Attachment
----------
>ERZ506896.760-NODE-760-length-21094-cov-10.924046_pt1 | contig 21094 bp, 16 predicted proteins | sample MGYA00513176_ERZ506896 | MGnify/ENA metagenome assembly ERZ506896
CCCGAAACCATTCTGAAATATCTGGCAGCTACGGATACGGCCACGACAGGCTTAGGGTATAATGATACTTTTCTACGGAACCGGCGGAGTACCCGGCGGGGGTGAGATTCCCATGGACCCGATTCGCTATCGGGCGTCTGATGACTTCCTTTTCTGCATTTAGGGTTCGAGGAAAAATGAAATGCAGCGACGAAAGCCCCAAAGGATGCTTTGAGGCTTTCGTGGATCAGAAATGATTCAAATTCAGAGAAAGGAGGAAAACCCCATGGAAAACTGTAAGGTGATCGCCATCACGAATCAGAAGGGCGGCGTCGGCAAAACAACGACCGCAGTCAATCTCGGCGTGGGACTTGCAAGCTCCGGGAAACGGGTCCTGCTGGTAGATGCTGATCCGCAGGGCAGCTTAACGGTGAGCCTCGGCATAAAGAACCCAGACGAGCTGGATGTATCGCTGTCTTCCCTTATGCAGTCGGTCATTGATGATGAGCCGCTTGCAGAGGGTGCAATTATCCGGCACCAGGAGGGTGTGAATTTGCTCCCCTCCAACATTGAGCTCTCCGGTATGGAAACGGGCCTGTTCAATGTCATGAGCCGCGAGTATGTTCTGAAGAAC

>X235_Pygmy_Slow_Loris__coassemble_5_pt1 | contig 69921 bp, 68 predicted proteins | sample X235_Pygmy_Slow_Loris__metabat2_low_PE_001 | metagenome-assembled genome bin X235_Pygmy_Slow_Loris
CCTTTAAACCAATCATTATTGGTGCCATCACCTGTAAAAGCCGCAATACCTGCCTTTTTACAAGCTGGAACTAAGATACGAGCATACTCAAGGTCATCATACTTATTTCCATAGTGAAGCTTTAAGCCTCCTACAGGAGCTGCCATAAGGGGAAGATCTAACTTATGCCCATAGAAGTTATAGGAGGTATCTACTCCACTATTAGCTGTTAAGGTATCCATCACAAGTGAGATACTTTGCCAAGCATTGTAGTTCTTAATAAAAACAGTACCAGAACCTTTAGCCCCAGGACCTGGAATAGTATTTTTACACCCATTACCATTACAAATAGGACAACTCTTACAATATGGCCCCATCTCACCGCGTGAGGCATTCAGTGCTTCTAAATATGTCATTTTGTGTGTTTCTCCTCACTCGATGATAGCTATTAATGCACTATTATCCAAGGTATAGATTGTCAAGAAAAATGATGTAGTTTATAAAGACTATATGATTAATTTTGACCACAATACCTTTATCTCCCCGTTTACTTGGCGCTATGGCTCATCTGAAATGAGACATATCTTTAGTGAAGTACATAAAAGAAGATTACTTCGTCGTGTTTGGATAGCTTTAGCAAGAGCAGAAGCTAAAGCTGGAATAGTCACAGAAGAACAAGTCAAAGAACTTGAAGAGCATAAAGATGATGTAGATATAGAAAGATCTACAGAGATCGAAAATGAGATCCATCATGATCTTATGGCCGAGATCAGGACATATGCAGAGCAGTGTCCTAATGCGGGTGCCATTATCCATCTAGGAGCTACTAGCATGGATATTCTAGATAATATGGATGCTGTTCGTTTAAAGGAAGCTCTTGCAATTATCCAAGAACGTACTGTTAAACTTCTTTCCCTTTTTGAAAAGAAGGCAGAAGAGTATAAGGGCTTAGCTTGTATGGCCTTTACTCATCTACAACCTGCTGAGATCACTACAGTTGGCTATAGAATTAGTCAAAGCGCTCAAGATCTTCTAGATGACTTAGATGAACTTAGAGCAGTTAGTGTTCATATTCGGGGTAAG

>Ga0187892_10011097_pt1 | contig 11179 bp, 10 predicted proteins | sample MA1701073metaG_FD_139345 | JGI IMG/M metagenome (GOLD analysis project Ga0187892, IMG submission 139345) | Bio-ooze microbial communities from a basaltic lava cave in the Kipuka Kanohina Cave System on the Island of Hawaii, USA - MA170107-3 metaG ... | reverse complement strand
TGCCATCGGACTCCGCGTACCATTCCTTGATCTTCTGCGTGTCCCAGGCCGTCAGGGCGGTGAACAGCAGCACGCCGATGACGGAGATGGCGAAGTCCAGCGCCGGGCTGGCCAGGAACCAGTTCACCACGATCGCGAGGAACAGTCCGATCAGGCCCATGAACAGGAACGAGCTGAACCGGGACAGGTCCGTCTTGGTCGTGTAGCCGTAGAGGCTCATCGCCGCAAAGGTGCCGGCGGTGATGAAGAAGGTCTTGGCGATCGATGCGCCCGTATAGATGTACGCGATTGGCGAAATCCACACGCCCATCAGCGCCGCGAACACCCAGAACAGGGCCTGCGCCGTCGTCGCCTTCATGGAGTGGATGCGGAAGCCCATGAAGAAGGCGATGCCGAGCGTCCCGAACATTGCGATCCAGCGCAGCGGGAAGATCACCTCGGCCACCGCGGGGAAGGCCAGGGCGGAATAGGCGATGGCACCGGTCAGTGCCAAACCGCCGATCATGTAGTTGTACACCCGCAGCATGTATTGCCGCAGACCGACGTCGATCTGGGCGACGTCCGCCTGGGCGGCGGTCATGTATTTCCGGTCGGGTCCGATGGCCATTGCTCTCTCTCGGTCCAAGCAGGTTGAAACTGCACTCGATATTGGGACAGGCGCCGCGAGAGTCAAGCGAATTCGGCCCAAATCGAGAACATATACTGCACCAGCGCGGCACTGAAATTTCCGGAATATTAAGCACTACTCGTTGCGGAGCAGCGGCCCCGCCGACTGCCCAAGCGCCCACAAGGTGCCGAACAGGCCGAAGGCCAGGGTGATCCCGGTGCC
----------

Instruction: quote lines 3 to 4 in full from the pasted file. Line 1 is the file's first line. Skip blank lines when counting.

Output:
>X235_Pygmy_Slow_Loris__coassemble_5_pt1 | contig 69921 bp, 68 predicted proteins | sample X235_Pygmy_Slow_Loris__metabat2_low_PE_001 | metagenome-assembled genome bin X235_Pygmy_Slow_Loris
CCTTTAAACCAATCATTATTGGTGCCATCACCTGTAAAAGCCGCAATACCTGCCTTTTTACAAGCTGGAACTAAGATACGAGCATACTCAAGGTCATCATACTTATTTCCATAGTGAAGCTTTAAGCCTCCTACAGGAGCTGCCATAAGGGGAAGATCTAACTTATGCCCATAGAAGTTATAGGAGGTATCTACTCCACTATTAGCTGTTAAGGTATCCATCACAAGTGAGATACTTTGCCAAGCATTGTAGTTCTTAATAAAAACAGTACCAGAACCTTTAGCCCCAGGACCTGGAATAGTATTTTTACACCCATTACCATTACAAATAGGACAACTCTTACAATATGGCCCCATCTCACCGCGTGAGGCATTCAGTGCTTCTAAATATGTCATTTTGTGTGTTTCTCCTCACTCGATGATAGCTATTAATGCACTATTATCCAAGGTATAGATTGTCAAGAAAAATGATGTAGTTTATAAAGACTATATGATTAATTTTGACCACAATACCTTTATCTCCCCGTTTACTTGGCGCTATGGCTCATCTGAAATGAGACATATCTTTAGTGAAGTACATAAAAGAAGATTACTTCGTCGTGTTTGGATAGCTTTAGCAAGAGCAGAAGCTAAAGCTGGAATAGTCACAGAAGAACAAGTCAAAGAACTTGAAGAGCATAAAGATGATGTAGATATAGAAAGATCTACAGAGATCGAAAATGAGATCCATCATGATCTTATGGCCGAGATCAGGACATATGCAGAGCAGTGTCCTAATGCGGGTGCCATTATCCATCTAGGAGCTACTAGCATGGATATTCTAGATAATATGGATGCTGTTCGTTTAAAGGAAGCTCTTGCAATTATCCAAGAACGTACTGTTAAACTTCTTTCCCTTTTTGAAAAGAAGGCAGAAGAGTATAAGGGCTTAGCTTGTATGGCCTTTACTCATCTACAACCTGCTGAGATCACTACAGTTGGCTATAGAATTAGTCAAAGCGCTCAAGATCTTCTAGATGACTTAGATGAACTTAGAGCAGTTAGTGTTCATATTCGGGGTAAG